On the phone, he was loud.
“You know,” he blared, “I knew Sandra Cisneros when she was just starting out! I actually gave her manuscript to my editor, but she’s never given me any credit for that...” After a pause, his voice shrank, turning coy, “Just between us, I think she had a bit of a crush on me, but I wasn’t interested.” I rolled my eyes. “But uh, I mention that because your voice reminds me of hers. I think your work sample is…promising. You’re a strong writer. You just need a good mentor. Someone who can be honest. Why don’t you come to LA so we can spend some time together, and I can really take a good look at your packet?”
I shuffled my feet. My gut was telling me that the conversation had taken an overly familiar tone, one I knew all too well. It wasn’t just Billy. I grew up in a Texas city where men were constantly trying to manipulate me out of my pussy.
“I don’t know…I really have to plan trips out, finding a sitter and all. I have a three-year-old, and then there’s gas, the hotel. It’s a major effort for me. I’m fine with a phone call, honestly. I don’t want to take too much of your time. I know you’re very busy.” I tend to do this, side-step a man’s coercive desires in ways that are polite, practical. It’s a survival mechanism. As obnoxious as he was, he was considered one of the Chicano ‘greats’, so I hadn’t told him to fuck off. Even after the last time.
“Just get here! Just get here! I have a spare room. Don’t even worry about a hotel. Have you been to LA?”
“Yes, many times.”
“Of course. Well, have you ever had lobster? Do you like lobster? Wait, do they even have lobster over there?” Laughter erupted. Then, he composed himself. “I’m sorry, I’m sorry. I can be an asshole. I love El Paso, I do. Real people over there. Salt of the earth, good working people. I’ll tell you what, you come visit for, oh, three days or so and we can spend time on your manuscript, and I’ll treat you to a lobster dinner at the best seafood place in town. You’ve never had anything like it.”
Contrary to popular belief, lobsters do not scream when boiled.
They have no vocal chords. They are also immune to pain.
I found “The Spider and the Fly” in a dingy, dog-eared paperback that sat on my elderly third-grade teacher’s bookshelf. The poem was in the sort of book that most children would have ignored, a Victorian children’s anthology with a wilted cover. Written in 1829, the poem, which appeared in small, faded lettering, offered a warning:
“Will you walk into my parlor?” said the spider to the fly;
“‘Tis the prettiest little parlor that ever you did spy.
The way into my parlor is up a winding stair,
And I have many pretty things to show when you are there.”
“O no, no,” said the little fly, “to ask me is in vain,
For who goes up your winding stair can ne’er come down again.”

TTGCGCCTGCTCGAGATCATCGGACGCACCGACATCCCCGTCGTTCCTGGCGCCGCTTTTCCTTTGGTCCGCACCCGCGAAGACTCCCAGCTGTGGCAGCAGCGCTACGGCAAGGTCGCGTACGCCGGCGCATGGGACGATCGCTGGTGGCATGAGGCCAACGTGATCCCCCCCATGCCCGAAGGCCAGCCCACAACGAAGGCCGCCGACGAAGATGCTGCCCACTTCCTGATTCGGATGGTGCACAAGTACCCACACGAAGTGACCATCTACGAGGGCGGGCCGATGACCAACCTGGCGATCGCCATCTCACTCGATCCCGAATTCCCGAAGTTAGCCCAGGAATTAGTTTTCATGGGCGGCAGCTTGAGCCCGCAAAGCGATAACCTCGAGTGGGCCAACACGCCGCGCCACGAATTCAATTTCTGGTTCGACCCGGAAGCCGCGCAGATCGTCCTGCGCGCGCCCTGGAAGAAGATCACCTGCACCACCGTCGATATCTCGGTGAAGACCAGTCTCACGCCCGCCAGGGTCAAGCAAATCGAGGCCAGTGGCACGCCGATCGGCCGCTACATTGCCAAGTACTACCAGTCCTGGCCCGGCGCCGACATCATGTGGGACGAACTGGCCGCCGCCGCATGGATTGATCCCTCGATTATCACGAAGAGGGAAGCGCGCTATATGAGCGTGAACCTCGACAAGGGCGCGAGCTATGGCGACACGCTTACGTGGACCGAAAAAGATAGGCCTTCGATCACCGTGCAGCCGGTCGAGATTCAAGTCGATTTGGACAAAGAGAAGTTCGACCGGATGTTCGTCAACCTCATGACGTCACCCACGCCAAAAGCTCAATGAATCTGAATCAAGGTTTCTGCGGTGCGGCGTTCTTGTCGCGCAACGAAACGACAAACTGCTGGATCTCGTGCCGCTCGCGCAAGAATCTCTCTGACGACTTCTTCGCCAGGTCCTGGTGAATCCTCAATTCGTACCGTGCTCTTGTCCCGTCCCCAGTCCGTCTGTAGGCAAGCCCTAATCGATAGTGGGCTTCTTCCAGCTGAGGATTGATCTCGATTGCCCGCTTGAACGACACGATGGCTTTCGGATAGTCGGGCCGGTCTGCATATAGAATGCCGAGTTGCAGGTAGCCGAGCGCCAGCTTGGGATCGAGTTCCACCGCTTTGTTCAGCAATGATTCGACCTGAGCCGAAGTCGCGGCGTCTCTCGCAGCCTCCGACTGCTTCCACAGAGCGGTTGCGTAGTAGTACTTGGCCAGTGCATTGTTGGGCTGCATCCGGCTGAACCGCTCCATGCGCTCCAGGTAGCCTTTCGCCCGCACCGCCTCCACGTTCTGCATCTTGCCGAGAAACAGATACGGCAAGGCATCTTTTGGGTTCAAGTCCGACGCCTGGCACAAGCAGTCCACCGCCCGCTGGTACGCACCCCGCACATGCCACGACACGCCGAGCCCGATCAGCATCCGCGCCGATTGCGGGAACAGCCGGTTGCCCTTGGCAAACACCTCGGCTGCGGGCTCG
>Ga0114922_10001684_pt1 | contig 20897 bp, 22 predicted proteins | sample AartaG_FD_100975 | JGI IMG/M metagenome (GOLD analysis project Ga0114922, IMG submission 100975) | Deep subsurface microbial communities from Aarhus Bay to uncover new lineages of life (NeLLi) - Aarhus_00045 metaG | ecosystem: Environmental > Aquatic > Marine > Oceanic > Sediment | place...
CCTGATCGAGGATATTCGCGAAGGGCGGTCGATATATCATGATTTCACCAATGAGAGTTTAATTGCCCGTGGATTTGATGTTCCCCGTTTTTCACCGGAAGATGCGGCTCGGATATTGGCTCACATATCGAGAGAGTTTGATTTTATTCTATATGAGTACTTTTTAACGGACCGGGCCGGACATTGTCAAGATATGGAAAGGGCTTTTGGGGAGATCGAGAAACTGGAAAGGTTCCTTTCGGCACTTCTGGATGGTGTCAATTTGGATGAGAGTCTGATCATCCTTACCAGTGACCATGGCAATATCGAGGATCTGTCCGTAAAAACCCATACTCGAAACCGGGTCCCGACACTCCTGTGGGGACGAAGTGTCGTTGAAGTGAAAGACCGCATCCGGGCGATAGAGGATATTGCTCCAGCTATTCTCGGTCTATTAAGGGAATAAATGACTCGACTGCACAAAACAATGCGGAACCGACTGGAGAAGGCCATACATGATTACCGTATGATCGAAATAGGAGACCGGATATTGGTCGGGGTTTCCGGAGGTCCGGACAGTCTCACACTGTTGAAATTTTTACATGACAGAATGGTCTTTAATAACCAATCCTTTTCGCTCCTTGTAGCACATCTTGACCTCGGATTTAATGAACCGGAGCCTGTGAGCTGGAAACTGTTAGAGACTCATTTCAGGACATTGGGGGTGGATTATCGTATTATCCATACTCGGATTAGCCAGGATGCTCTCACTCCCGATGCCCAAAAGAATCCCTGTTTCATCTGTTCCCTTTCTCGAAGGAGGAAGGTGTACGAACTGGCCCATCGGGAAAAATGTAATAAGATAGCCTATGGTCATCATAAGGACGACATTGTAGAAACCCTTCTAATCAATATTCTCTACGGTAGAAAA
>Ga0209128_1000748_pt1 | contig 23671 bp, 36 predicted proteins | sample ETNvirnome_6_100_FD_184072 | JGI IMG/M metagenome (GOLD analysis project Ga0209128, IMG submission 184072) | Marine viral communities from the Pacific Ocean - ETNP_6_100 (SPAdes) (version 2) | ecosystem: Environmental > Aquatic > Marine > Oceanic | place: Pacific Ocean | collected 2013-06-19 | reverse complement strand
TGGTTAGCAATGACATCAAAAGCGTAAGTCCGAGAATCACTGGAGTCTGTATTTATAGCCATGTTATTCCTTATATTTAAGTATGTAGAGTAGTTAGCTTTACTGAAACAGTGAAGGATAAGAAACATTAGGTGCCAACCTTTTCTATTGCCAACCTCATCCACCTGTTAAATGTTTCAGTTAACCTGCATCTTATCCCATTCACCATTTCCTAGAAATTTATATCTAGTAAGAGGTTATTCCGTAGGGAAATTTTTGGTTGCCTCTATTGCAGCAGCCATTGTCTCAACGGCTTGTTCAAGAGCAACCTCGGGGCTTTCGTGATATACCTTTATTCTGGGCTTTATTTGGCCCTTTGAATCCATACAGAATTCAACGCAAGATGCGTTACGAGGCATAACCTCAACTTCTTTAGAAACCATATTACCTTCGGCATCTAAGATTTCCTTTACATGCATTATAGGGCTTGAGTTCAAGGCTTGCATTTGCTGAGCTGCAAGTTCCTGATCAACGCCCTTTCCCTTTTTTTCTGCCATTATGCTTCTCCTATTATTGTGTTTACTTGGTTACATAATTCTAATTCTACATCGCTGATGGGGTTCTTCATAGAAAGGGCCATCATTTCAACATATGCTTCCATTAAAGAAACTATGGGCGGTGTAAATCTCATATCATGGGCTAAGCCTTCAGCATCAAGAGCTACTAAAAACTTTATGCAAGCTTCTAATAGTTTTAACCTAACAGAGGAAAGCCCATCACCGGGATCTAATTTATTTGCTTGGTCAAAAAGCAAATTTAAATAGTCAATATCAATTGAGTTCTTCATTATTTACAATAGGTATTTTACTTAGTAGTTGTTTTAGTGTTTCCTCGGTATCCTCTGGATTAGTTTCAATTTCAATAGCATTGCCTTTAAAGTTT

I returned to the poem constantly and hid the book when reading time was over, as if it was the most exciting item in the room. My third grade poet’s heart raced when I read it, fluttering at the revelation of unmovable truth.
The fly’s life was at stake.
And I’ve eaten lobster before.
I’ve served it, too, when I was a waitress at Pelican’s in my twenties. I still remember how to plate it; the ladle of melted butter that filled the ramekin, the sides. I kept matches in my apron for the tea light that kept it warm.
The ‘fanciest’ was that time on the beach in La Jolla with a man I was dating. We flew there on a private jet. The weekend before, we had flown to New Orleans for the day. We enjoyed Bananas Foster at the restaurant where it was invented, at Brennan’s in the French quarter.
This was all before I became a mother.
“He’s going to propose to you,” a co-worker bellowed when I mentioned the second trip.
“He is not. We’re not even official or anything.”
“Well, he must be planning on it. Why would a man go through all that trouble?”
Part of me believed her.
I was falling in love. I was dizzy with champagne and strawberries. I remember staring teary-eyed down at the glittering coast during lift off and thinking that I was the first soul in my bloodline to experience such a sight.
I was feeling grateful, alive, radiant. Filled with the wonder of possibility.
He noticed me crying, pulled me close and whispered, “You drank about eight-hundred dollars of champagne tonight. I hope you’re feeling grateful.”
He groped me, his voice taking a tone I’d never heard from him.
I felt as small as I felt foolish.
Here was that feeling again, so familiar I could laugh.
I wondered, what satisfies these men? Having so much, why do they feel the need to consume and discard?
I didn’t tell Billy any of that. I just hung up the phone.
Gris Muñoz is a frontera poet and storyteller. She is the author of the bilingual poetry and short-story collection, Coatlicue Girl, most recently named a finalist for the John A. Robertson Award for Best First Book of Poetry by the Texas Institute of Letters. Her work has been highlighted by The Rumpus, Bitch Media and The Smithsonian Latino Center among others and she has been featured by The Texas Book Festival, The Tamarindo Podcast, and the Latino Collection & Resource Center at San Antonio Public Library in collaboration with Texas Public Radio. She is also the co-founder of the digital map and storytelling project, GeoTestimonios Transfronterizxs, which aims to record the experiences of women living on the El Paso/Juarez border. Gris is currently commissioned to write the biography of acclaimed LA artist Fabian Debora. She is Xicana of Apache descent.